Your Mein Chapel talks last Wednesday night, testimonials offered by Xander, Diana, May, Danny and Sharon, celebrated the generosity and mettle of your friendships. Afterwards, driving with Bilal and Noor into town for food, I mentioned how powerfully those talks captured your form’s capacity for authentic relationships. Bilal thought for a minute, and then replied: “We really know how to show up for each other.” There it is: the artistry of your hearts in action. What Zahara, Lilly, Ben, Frances and Matt told us last night; what Carson and Noor just spoke – these expressions substantiate your commitment to each other, and your ability to ever widen your circle of friends.

St. Andrew’s fosters friendships. Like you, I’ve made friends at St. Andrew’s that I know will last beyond this campus, beyond this block schedule, beyond weekends and Wednesday night dinner and Chapel, beyond School Meeting and Arts Weekend and successful or grueling athletic seasons. I’ve known Elizabeth Roach for 40 years – I’ve known her amazing parents; her Aunt Mary; her four sisters including Annie, the mother of your classmate, Tad; her four children, each of whom I taught how to ride a bicycle because their brilliant father lacked that athletic skill. From among a million examples, here’s my Elizabeth Roach lifetime friendship parable. There’s a similar occurrence between you and any number of your classmates.

During Jesmyn Ward’s visit last month, in the lunch session with students in the Gahagan Room, Jesmyn Ward talked about her early years as a struggling writer. You, Elizabeth, were sitting next to her, and as she recounted what it was like to be rejected over and again, she confessed, turning to look right at you, that perhaps, “I’m no good. I can’t write.” What struck me about this moment was that when she turned to you, instinctively you gave her an expression back which said, “No, Jesmyn, you can write. You are good.” I could see it in how your eyes and smile asserted that conviction to her. It’s an assurance I’ve received countless times from you over these years – one your students, advisees, tennis players, colleagues, past and present parents, alums, your family know so well. I don’t have to be at St. Andrew’s to experience that acceptance. You, the Class of 2019, you also have classmates who love and affirm you; and that bond will endure even as you depart to different campuses.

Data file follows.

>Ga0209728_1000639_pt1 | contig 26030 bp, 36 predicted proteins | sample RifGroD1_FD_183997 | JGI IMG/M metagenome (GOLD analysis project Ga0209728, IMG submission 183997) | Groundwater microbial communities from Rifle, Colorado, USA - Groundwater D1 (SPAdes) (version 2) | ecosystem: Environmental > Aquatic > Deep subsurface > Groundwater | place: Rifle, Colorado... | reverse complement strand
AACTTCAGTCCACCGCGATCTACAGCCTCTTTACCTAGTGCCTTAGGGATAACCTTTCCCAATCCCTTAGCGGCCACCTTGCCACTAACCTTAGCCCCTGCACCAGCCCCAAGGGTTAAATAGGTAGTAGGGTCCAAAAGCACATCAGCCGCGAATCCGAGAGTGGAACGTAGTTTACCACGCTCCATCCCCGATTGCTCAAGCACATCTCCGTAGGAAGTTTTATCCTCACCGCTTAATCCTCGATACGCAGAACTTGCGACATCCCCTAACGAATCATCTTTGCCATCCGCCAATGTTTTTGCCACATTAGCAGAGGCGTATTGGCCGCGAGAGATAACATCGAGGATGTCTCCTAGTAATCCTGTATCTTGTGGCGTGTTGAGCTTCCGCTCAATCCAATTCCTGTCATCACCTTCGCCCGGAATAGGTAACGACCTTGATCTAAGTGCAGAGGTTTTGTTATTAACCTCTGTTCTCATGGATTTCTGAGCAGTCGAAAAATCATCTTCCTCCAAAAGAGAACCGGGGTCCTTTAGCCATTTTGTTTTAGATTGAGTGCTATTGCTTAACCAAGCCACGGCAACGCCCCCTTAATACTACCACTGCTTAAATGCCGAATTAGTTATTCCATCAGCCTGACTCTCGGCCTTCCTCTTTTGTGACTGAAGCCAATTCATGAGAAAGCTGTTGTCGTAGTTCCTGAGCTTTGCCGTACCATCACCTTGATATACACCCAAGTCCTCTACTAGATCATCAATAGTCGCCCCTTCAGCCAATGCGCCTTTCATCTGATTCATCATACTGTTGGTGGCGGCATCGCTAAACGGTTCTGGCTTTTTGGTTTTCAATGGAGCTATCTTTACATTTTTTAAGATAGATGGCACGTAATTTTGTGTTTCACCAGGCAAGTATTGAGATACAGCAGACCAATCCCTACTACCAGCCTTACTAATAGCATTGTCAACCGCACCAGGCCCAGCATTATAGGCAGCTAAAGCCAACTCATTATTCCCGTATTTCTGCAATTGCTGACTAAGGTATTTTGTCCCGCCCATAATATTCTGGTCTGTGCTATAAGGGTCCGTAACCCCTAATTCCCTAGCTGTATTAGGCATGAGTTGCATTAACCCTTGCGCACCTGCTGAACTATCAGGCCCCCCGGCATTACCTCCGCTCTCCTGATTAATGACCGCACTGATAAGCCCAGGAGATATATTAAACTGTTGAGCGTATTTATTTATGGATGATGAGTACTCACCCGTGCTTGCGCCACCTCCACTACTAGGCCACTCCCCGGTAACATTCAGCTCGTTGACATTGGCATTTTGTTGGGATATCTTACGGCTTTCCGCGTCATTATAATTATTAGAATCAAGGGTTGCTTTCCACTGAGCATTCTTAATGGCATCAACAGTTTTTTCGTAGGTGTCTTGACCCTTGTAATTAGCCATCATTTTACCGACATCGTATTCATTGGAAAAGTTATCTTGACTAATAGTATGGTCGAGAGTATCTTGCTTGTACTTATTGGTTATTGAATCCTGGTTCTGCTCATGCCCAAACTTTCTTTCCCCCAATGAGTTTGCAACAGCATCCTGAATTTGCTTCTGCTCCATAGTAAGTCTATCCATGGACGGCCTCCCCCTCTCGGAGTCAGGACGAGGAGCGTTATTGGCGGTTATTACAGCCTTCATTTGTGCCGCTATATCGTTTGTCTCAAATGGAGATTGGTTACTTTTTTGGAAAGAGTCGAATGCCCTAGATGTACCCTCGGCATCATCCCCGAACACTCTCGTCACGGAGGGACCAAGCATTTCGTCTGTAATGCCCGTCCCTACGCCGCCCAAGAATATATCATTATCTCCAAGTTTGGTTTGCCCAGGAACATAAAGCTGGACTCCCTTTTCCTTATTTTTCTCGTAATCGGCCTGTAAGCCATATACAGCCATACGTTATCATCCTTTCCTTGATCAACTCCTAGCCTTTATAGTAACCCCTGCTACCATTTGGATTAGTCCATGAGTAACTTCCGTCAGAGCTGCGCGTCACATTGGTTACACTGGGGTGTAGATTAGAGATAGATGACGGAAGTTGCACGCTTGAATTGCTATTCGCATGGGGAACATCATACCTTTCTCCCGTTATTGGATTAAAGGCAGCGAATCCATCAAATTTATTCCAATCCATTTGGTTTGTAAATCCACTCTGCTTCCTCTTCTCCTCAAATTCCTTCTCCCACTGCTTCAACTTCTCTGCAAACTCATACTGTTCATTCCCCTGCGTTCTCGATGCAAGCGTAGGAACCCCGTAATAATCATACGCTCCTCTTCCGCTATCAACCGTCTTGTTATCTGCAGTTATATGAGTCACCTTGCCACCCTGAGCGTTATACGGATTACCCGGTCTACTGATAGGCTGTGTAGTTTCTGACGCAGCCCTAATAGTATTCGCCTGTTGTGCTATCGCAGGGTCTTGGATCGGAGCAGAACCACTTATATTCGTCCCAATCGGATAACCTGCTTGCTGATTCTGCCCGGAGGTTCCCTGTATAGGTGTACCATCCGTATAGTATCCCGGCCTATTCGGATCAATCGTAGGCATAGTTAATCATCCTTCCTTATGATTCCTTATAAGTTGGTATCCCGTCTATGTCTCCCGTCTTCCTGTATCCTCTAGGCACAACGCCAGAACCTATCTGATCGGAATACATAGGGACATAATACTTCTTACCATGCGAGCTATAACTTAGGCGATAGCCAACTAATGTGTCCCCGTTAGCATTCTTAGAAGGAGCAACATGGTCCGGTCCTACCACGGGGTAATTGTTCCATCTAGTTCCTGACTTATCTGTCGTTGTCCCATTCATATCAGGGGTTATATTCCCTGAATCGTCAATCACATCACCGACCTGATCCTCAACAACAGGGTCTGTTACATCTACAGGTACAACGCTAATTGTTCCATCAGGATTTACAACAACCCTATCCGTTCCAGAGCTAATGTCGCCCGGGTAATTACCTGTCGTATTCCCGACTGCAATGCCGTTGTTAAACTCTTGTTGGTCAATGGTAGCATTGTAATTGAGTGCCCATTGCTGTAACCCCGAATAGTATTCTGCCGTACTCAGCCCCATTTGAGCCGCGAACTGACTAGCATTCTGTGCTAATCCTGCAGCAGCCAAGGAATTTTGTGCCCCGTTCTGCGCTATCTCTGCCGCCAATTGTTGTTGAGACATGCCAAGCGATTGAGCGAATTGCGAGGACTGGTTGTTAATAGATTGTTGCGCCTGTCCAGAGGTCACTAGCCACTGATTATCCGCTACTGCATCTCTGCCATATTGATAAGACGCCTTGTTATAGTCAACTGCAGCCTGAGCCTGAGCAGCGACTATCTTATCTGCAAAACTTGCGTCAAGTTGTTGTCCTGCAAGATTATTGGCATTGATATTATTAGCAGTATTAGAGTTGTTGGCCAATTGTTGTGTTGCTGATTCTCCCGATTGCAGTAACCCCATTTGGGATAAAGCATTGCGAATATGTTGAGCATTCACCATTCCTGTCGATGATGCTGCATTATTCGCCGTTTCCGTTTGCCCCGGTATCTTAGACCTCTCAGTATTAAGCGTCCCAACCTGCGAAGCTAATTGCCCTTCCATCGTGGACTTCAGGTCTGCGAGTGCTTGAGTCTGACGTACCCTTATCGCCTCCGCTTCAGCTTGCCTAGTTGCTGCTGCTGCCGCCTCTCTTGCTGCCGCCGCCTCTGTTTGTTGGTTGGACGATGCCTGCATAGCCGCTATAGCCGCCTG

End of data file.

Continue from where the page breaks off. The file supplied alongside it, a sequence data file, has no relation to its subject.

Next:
Here’s but one sinew of my abiding friendship with Tad Roach, from rooming with him on Sherwood, to being godparents to each other’s children, to teaching side by side these 40 years. We also coached boys' varsity soccer together for about 15 years. At one practice during the mid-1980’s, I remember you stopped the drill, the team sat on the benches on the field where the swimming pool is now. Bending down on your then youthful knees, you asked the team, “Why are we here?” I can’t remember what prompted this talk; but this episode crystalized for me that athletic teams, with the right approach and engagement, could become entities larger than themselves, more significant than their won-loss record. I’ve remembered that fall afternoon for 35 plus years because you possess the Tolstoian ability to transform the ordinary into the significant, in School Meetings, Chapel Talks and conversations in your grace-filled office, bestowing justice, compassion and hope upon confusion, pain and loss. I’ve never met someone who so passionately believes in people, in the miracle of kindness, the sanctity of connections and conversation, and in the redemptive energy of education and community. Your tenacious heart and mighty soul have saved, reinforced and sustained me – that’s what friends do. You seniors already know this – you have such friends sitting next to you and around you. At your 5th, 25th, 40th reunion on this Front Lawn, you will be amazed at and nourished by how much has happened with these friends since today.